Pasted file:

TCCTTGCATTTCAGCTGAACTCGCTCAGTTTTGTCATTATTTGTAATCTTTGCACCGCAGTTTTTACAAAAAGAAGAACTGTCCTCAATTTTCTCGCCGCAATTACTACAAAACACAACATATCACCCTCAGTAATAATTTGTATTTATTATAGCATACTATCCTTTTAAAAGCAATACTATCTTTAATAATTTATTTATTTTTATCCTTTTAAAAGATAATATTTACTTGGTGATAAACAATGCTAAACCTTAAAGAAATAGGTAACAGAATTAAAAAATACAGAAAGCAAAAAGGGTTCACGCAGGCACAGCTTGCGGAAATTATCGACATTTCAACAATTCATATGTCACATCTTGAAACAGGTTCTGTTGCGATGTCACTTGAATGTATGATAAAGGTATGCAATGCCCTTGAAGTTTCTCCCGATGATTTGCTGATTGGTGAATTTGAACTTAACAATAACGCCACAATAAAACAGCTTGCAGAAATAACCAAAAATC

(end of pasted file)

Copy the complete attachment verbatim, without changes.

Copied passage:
TCCTTGCATTTCAGCTGAACTCGCTCAGTTTTGTCATTATTTGTAATCTTTGCACCGCAGTTTTTACAAAAAGAAGAACTGTCCTCAATTTTCTCGCCGCAATTACTACAAAACACAACATATCACCCTCAGTAATAATTTGTATTTATTATAGCATACTATCCTTTTAAAAGCAATACTATCTTTAATAATTTATTTATTTTTATCCTTTTAAAAGATAATATTTACTTGGTGATAAACAATGCTAAACCTTAAAGAAATAGGTAACAGAATTAAAAAATACAGAAAGCAAAAAGGGTTCACGCAGGCACAGCTTGCGGAAATTATCGACATTTCAACAATTCATATGTCACATCTTGAAACAGGTTCTGTTGCGATGTCACTTGAATGTATGATAAAGGTATGCAATGCCCTTGAAGTTTCTCCCGATGATTTGCTGATTGGTGAATTTGAACTTAACAATAACGCCACAATAAAACAGCTTGCAGAAATAACCAAAAATC